Lesbo Prof has some interesting recommendations. Here is the part I liked the best:
Second, don’t play “get the candidate.” While a spirited discussion about a candidate’s research is exciting and fun, and can show a candidate that you are intellectually vital as a school, nothing is more of a turnoff than audience members who need to show that they are smarter than the candidate. This is especially embarrassing when the candidate has just finished his/her degree and the obnoxious faculty are senior people. Grow up, okay?! Be clear about this issue with doctoral students, as well, for they sometimes want to show their intelligence by pointing out mistakes by the candidate. I was never prouder of my colleagues than when they humored one candidate whose research was a nightmare; they asked easy questions, smiled and nodded, and then agreed privately after she left that the decision to bring her to campus had been a big mistake. There was no need to embarrass the candidate; she did that all by herself. I explained this to our doctoral students, who were aghast by the presentation and the lack of critique. Sometimes good judgement is more important than proving you are the smartest person in the room.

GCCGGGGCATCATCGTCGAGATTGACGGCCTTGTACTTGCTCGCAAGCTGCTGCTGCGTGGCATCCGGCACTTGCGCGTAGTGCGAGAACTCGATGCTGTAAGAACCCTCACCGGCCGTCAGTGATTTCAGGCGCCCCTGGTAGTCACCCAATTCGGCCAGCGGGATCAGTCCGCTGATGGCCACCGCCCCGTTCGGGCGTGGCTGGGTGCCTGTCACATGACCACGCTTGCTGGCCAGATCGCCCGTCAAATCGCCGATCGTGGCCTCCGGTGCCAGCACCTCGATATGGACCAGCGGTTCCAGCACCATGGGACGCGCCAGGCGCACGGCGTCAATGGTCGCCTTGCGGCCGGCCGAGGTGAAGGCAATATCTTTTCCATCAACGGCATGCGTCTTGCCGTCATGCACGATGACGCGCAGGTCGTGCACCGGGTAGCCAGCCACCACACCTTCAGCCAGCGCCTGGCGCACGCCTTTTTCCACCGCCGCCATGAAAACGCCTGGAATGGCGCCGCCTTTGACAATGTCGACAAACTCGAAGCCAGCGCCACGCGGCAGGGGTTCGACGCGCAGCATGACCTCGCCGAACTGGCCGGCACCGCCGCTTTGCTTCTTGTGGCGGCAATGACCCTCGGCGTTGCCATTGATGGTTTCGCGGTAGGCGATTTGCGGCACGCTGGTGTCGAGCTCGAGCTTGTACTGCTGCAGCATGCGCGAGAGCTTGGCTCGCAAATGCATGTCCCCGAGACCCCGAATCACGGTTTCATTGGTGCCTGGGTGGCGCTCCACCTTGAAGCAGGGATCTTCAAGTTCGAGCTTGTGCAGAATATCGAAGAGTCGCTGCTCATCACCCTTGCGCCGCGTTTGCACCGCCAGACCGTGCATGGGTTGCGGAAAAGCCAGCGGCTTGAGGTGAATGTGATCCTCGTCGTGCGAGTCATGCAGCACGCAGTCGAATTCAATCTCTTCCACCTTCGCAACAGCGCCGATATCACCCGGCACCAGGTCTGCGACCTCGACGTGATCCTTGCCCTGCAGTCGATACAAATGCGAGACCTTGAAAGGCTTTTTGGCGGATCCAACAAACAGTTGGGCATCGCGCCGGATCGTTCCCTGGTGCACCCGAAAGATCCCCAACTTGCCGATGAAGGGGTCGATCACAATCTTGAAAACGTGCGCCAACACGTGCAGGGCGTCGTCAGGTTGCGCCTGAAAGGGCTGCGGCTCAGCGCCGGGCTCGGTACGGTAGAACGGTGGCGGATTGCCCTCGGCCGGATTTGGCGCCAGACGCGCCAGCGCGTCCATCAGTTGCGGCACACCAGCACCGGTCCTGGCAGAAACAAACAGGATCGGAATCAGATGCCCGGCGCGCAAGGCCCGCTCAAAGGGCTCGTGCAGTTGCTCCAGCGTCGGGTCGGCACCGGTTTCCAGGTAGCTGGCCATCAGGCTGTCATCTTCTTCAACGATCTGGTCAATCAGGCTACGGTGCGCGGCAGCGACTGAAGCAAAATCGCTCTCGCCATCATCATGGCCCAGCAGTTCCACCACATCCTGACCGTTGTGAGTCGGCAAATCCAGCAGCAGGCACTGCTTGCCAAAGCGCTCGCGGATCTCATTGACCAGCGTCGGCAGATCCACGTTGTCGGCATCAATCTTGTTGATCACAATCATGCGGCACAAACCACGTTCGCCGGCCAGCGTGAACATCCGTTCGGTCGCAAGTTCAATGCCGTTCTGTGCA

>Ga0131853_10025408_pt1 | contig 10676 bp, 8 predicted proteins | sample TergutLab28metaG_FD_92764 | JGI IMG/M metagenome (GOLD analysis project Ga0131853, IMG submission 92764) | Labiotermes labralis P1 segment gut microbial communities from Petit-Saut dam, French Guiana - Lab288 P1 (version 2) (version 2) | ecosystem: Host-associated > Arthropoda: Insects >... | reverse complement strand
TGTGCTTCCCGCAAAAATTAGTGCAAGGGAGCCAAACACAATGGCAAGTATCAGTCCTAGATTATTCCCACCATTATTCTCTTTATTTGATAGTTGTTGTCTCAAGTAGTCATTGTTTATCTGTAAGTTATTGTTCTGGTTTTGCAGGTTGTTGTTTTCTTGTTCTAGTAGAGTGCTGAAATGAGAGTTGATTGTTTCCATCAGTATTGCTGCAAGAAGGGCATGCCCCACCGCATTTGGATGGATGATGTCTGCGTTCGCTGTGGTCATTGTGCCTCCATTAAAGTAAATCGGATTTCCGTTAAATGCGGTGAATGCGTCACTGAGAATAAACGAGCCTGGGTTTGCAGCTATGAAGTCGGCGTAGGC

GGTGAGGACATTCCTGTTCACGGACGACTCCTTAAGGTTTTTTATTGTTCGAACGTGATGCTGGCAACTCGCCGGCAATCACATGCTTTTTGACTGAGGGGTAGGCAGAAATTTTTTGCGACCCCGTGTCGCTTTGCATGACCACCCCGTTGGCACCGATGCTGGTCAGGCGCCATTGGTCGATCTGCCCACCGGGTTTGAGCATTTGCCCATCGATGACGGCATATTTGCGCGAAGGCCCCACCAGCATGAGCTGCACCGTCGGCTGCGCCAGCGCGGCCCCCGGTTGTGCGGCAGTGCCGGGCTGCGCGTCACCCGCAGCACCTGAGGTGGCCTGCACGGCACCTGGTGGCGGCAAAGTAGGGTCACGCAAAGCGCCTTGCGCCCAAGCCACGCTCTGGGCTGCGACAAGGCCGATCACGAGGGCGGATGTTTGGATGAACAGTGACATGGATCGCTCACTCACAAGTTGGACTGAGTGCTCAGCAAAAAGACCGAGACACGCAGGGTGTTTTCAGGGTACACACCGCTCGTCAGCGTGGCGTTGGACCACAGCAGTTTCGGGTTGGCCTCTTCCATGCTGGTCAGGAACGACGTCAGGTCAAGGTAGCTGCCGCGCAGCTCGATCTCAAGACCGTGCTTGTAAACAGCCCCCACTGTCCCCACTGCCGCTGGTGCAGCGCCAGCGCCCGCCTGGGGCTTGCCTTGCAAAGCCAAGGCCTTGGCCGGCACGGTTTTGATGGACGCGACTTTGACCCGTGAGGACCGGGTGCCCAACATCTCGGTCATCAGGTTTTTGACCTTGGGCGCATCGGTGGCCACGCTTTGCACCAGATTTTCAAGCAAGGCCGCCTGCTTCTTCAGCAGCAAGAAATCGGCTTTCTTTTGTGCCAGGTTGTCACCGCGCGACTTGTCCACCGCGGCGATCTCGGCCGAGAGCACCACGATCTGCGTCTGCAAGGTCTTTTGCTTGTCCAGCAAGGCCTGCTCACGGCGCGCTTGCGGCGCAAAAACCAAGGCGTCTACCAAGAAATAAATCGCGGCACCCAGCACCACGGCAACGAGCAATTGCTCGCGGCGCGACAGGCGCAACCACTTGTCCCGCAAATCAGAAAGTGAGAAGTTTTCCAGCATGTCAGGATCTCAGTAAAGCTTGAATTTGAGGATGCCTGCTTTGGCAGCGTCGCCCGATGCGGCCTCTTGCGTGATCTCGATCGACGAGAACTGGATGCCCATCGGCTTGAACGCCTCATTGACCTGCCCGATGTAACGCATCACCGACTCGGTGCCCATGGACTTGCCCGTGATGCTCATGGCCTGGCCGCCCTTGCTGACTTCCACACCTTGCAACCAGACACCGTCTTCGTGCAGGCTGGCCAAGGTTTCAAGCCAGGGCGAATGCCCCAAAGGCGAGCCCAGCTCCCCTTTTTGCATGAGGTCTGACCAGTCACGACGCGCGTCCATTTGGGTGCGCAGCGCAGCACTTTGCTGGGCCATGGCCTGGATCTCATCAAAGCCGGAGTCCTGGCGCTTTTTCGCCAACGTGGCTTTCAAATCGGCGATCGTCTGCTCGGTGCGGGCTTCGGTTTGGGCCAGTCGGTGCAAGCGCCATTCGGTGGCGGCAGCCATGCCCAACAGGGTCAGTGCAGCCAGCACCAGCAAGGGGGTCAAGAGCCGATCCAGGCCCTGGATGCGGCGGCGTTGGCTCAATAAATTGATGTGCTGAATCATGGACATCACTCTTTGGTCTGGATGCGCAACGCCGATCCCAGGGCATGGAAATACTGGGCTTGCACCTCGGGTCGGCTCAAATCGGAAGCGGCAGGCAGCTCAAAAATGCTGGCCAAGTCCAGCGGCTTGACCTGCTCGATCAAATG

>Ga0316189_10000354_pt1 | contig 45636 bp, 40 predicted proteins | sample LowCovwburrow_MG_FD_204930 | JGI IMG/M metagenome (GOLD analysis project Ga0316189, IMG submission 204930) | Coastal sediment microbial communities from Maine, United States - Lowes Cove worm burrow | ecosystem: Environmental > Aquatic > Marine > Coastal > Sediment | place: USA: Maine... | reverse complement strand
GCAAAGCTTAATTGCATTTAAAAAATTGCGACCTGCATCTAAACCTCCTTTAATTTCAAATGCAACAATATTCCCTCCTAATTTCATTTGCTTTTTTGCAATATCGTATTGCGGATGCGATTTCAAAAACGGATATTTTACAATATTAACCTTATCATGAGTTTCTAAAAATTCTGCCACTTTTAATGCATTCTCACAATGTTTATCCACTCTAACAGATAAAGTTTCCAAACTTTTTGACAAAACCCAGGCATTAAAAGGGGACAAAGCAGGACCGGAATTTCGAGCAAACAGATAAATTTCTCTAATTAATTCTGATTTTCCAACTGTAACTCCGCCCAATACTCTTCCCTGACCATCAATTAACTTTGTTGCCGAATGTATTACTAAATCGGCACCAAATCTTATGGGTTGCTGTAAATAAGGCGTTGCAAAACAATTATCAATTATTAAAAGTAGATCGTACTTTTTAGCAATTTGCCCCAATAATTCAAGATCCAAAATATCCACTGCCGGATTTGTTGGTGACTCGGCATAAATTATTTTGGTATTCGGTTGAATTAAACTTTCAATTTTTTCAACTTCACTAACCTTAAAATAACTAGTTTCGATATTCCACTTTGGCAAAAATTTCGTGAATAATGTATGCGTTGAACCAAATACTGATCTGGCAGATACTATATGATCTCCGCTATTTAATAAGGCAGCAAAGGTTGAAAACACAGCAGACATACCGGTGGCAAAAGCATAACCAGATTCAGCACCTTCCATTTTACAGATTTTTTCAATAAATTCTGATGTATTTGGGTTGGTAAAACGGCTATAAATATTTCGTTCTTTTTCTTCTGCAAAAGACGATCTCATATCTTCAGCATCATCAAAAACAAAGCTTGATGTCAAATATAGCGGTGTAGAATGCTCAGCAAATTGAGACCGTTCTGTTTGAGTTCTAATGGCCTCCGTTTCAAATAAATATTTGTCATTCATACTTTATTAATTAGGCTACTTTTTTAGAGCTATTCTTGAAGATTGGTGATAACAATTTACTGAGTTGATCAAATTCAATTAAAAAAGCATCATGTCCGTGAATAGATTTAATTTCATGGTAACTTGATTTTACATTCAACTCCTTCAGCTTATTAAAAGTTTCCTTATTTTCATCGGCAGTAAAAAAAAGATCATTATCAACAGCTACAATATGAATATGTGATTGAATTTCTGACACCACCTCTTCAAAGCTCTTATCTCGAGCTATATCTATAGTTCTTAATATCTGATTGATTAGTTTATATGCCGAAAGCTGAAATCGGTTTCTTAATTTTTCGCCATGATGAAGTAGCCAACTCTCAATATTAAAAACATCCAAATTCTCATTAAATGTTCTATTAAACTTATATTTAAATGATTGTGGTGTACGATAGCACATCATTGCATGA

Most of the folks on my faculty are very nice and would never do this, thank goodness. But once in a while there is an asshole eruption. If damage control is attempted later, it often entails reassuring a candidate that the offending party is a jerk to everyone, and/or not taken very seriously by anybody else. Which I think is one more excellent reason not to play Stump the Candidate during a job talk.